There are many networks that do not store business operations data within the network itself, e.g. PEPPOL, FEDeRATED, FENIX, RISCOMEX/VISURIS, SWING, iCargo, eFreight, ORPHEUS and AEOLIX. Many of these are projects that the European Commission has funded over the years to develop those networks. The European Community now calls those networks “federative networks of platforms”. Some have been adopted widely by many organisations (all over the world). The PEPPOL network for instance serves tens of thousands (maybe more than 100,000) private and governmental organisations in Europe and Asia Pacific. The network processes many millions of business transactions every year.
FENIX and FEDeRATED projects are currently in progress and they aim to expand the functionality, performance and power of those federative networks even further. These networks rely on the four-corner model. One organisation connects to one access point for the network. All access points in the network can exchange/transmit data (using agreed technical protocols and patterns) between each other. Another organisation connects to another access point of the network and thus, is able technically to communicate with the first organisation. This then is the four-corner model where there are two organisations plus two access points making up the four corners in the model.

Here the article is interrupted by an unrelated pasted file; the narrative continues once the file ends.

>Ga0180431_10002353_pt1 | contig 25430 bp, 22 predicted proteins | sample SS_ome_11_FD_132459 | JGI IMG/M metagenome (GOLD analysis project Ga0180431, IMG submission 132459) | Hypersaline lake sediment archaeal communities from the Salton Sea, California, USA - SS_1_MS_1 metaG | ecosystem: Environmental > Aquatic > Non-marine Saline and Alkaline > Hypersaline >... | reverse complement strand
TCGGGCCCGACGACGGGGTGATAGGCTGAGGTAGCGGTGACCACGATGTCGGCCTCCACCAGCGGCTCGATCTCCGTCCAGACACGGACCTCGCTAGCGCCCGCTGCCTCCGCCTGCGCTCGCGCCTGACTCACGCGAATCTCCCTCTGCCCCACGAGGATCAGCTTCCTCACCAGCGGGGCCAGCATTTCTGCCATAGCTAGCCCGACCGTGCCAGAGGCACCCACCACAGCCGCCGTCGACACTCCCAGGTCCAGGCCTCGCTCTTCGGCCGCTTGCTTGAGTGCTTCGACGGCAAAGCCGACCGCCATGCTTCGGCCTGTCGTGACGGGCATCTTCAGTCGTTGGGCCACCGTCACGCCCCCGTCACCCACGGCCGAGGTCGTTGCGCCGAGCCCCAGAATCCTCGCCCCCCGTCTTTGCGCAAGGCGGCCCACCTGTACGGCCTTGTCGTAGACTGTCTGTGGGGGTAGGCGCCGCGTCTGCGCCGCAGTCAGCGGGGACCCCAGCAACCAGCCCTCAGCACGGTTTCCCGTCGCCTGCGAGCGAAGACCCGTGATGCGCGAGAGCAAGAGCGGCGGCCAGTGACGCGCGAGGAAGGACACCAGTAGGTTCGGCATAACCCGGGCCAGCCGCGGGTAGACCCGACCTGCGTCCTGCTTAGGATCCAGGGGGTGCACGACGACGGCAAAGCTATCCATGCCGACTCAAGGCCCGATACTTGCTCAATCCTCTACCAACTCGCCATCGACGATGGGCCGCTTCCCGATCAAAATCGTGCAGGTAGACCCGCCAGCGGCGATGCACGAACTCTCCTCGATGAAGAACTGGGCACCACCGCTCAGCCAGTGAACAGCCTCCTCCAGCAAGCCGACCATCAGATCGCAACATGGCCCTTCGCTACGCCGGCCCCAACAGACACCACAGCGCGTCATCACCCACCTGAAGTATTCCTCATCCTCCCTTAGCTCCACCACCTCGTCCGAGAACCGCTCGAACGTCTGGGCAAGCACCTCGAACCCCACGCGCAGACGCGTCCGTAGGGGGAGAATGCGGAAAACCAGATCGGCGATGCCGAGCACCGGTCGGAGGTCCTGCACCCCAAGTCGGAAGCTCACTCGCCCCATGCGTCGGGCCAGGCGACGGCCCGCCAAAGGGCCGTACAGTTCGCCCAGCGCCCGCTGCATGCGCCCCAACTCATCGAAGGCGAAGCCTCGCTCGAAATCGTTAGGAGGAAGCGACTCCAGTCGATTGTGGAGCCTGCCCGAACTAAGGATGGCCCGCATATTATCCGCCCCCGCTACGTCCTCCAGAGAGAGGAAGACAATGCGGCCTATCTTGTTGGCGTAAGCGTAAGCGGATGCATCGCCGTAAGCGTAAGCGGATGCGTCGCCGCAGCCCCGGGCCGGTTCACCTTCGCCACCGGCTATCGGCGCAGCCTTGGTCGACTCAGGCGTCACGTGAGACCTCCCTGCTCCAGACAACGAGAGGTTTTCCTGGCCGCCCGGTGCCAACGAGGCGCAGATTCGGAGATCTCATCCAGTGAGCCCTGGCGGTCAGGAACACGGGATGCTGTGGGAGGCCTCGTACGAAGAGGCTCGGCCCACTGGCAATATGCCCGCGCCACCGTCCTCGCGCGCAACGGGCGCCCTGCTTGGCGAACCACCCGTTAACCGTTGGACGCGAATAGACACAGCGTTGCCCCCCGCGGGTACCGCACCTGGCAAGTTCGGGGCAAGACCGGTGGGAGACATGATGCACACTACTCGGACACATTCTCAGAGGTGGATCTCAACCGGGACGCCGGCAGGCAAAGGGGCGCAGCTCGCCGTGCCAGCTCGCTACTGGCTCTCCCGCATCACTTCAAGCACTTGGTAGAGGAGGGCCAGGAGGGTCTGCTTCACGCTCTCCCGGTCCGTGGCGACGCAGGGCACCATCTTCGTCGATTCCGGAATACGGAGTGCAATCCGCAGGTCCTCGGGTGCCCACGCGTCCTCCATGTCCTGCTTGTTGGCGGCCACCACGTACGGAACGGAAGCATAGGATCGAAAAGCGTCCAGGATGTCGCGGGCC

The technical protocols and patterns may differ for the various networks. That said, most commonly supported patterns are RESTful API (using JSON formats), Publish & Subscribe and “transfer of EDI-messages”.
The EDI3.org is a global initiative that aims to publish UN/CEFACT Reference Data Models and Code Lists as machine-readable vocabularies (JSON-LD) that will be available to design high quality RESTful API (Application Programming Interfaces) with a goal to safeguard semantic and technical interoperability with the UN/CEFACT standards that are maintained through a bi-annual governance process.
The IATA ONE Record approach is one example of the concept of “Linked Data”. GS1 Digital Link is another. Linked data allows companies to reference any data of third-party data sources using web URI (Unique Resource Identifier) and through such linkage access relevant data as needed directly through the web. In this case, mode specific consignment identification as well as tracking data can be linked together. Linked data also implies that a semantic model and an ontology exists, as is the case for the organisations and projects mentioned and therefore, both the context and the meaning of the consignment and tracking data are explicit and understandable.
Coming to the second category mentioned above, many networks rely on storing business operations data within the network. Among many others, there are Tradelens, Global Shipping Business Network (GSBN) and traditional VAN (Value Added Networks) like INTTRA and Descartes. The European Commission has funded projects to ensure such networks can more easily share data even when the data is collected and stored using different technologies. The DataPorts project (Data Platform for Cognitive Ports) is one example of those projects.